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NADPH: Definition, Structure & Function

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  • 0:01 NADP+
  • 3:07 NADPH: The H Changes…
  • 6:30 Lesson Summary
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Lesson Transcript
Instructor: Darla Reed

Darla has taught undergraduate Enzyme Kinetics and has a doctorate in Basic Medical Science

This lesson will explore NADPH--where it comes from, what it means, what it looks like, and how it works. It will further delve into the name NADPH as well as distinguish it from its almost identical twin NADH.

NADP+

In this lesson, we'll follow the interactions of two molecules which we'll call Nick and Atty. First, let's learn about Nick.

You may know Nick by many other names like Nicotinic acid, niacin or vitamin B3. Vitamin B3 is niacin. Nick's main role in the body is to produce the twins NADPH and NADH, and without Nick you could end up with pellagra (rash, diarrhea, dementia - a very nasty business). When Nick hangs around with the amides, Nick is more often known as nicotinamide.

When Nick visits cells after being absorbed into them by the stomach, he likes to borrow a ribose and phosphate from phosphoribosyl pyrophosphate, more often called by the acronym PRPP. When Nick does that he's called nicotinate ribonucleotide. This is because with a ribose sugar and phosphate group Nick became a nucleotide, since a nucleotide is a sugar, phosphate, and nitrogen base.

It was as nicotinate ribonucleotide that Nick met Atty. Atty is just what friends call her. You'll probably know Atty better as ATP or adenosine triphosphate. ATP is a very important molecule in the body. It's what the cell utilizes for energy. It is sometimes called molecular currency because it is used in many different processes such as cellular respiration and fermentation. It helps your muscles to work, which lets you run, walk, sit, stand, and breathe.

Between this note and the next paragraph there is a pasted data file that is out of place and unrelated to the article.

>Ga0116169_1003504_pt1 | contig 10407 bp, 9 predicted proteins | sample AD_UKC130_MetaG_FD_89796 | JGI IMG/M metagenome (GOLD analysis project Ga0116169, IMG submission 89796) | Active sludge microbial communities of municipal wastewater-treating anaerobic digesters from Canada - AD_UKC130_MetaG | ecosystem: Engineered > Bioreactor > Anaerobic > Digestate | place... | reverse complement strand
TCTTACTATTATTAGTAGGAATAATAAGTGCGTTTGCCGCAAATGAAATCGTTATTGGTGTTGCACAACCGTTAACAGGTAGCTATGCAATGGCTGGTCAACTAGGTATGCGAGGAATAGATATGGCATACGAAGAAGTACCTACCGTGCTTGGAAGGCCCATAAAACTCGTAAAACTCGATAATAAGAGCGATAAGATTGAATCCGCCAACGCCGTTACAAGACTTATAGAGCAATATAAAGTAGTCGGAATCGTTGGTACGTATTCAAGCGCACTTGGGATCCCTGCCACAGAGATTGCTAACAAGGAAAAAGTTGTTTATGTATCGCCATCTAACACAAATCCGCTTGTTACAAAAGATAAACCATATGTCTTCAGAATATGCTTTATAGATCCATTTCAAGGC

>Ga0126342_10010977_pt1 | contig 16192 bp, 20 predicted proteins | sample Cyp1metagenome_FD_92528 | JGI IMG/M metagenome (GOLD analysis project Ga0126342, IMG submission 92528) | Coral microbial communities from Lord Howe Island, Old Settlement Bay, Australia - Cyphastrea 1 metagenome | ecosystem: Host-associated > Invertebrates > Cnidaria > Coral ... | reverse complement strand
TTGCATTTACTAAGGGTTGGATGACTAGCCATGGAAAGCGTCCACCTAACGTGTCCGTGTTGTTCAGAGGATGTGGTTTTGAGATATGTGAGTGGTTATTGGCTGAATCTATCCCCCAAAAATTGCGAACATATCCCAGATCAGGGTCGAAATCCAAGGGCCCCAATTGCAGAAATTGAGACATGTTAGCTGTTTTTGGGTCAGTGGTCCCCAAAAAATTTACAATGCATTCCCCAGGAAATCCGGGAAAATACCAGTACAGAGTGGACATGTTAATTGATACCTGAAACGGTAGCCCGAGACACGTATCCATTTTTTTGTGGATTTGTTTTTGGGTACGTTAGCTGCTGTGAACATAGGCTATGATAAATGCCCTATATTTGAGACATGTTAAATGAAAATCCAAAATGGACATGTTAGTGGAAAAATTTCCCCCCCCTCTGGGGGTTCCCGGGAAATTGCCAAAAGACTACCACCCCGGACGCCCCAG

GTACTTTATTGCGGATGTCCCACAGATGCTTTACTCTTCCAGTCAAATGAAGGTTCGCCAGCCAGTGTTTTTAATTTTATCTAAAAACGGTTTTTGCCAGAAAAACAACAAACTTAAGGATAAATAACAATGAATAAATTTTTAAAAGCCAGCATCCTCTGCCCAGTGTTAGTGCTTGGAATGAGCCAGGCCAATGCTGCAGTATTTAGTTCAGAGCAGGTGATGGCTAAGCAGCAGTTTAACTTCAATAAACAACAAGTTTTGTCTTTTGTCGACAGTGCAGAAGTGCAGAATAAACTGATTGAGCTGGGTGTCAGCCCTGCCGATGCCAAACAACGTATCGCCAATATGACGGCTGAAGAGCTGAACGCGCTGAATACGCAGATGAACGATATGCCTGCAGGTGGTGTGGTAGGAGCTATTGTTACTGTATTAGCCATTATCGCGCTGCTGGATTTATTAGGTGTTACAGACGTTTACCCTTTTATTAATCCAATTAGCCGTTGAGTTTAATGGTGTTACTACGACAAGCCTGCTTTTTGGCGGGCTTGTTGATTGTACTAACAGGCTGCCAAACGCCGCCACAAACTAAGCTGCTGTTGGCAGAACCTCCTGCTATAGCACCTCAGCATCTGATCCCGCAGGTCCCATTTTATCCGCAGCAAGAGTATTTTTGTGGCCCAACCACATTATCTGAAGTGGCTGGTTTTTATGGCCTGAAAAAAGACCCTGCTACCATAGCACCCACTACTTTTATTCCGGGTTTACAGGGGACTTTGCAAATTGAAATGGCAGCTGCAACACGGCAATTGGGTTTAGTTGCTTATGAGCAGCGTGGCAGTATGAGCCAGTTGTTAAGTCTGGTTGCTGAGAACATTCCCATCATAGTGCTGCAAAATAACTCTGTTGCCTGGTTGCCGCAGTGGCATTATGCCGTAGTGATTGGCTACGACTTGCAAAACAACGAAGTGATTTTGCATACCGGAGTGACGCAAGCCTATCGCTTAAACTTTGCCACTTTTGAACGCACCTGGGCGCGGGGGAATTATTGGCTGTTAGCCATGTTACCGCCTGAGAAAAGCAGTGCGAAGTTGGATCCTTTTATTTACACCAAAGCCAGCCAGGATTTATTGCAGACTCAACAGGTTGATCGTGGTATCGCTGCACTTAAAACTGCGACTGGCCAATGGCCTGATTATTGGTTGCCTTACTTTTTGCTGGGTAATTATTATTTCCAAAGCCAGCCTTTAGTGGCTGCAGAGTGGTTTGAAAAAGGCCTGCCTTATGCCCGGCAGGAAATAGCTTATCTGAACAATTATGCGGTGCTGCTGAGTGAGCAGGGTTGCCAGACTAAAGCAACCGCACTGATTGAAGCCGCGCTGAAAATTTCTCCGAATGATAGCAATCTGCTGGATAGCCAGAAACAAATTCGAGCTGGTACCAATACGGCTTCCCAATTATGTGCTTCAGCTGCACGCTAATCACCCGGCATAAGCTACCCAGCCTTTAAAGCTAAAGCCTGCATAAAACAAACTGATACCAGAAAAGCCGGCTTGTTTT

Once upon a time, Nick and Atty met up in the cell after Nick had borrowed a ribose and phosphate from PRPP and when Atty was waiting around to provide the cell with some extra energy. They ended up having twin cellular derivatives. The twins were given a gift by a passing enzyme, an amide group. These twins had characteristics of both Atty and Nick in his nicotinate ribonucleotide form. The only difference was that one twin had a phosphate group (PO4) instead of an alcohol (OH) group.

They were named after both Nick and Atty. Both were called nicotinamide, since with the added amide group, they looked just like Nick when he was hanging out with the amides. They got an adenine from Atty, so their middle name was adenine, and because both were ultimately composed of 2 nucleotides (one from Atty and one from Nick as nicotinate ribonucleotide) their last names were dinucleotide. Thus, both were called nicotinamide adenine dinucleotide.

But two different molecules can't have the same name, even if they were derived from the same parent molecules. Thus, since one had a phosphate group instead of an alcohol like Atty, that twin had phosphate added to the name, and that's how NADP+ got its name.

So the twin derivatives became known mostly by their acronyms (since their names were long and arduous): NAD+ (nicotinamide adenine dinucleotide) and NADP+ (nicotinamide adenine dinucleotide phosphate). And despite their similar composition, they had very different 3-D structures.

NADPH: The H Changes Everything

Like many almost identical twins, NAD+ and NADP+ can take each other's place with almost no other cellular component the wiser. Both function as electron carriers. Their main job in the cell is to shuttle electrons around. They also have one more thing they both like to carry, and that's hydrogen. When they carry around hydrogen, they add H to the end of their acronym names. Thus, NAD+ becomes NADH and NADP+ becomes NADPH. The hydrogen is added and removed from their nicotinamide parts. When an H is present, NADH and NADPH are in a reduced form because whenever a molecule receives a hydrogen or electron it's said, in chemistry, to have been reduced. (If they lose a hydrogen or electron, the molecule is oxidized.)

Now despite being very similar, NAD+ and NADP+ are used very differently by the cells. NAD+ has the main job of carrying around electrons for use by the mitochondria and respiration while NADP has a different function. NADPH is used in biosynthesis. In other words, it is used to make biological molecules. NADPH is important in the formation of:

  • Lipids (fatty acid and cholesterol biosynthesis)
  • Neurotransmitters
  • Nucleotides
  • Amino Acids

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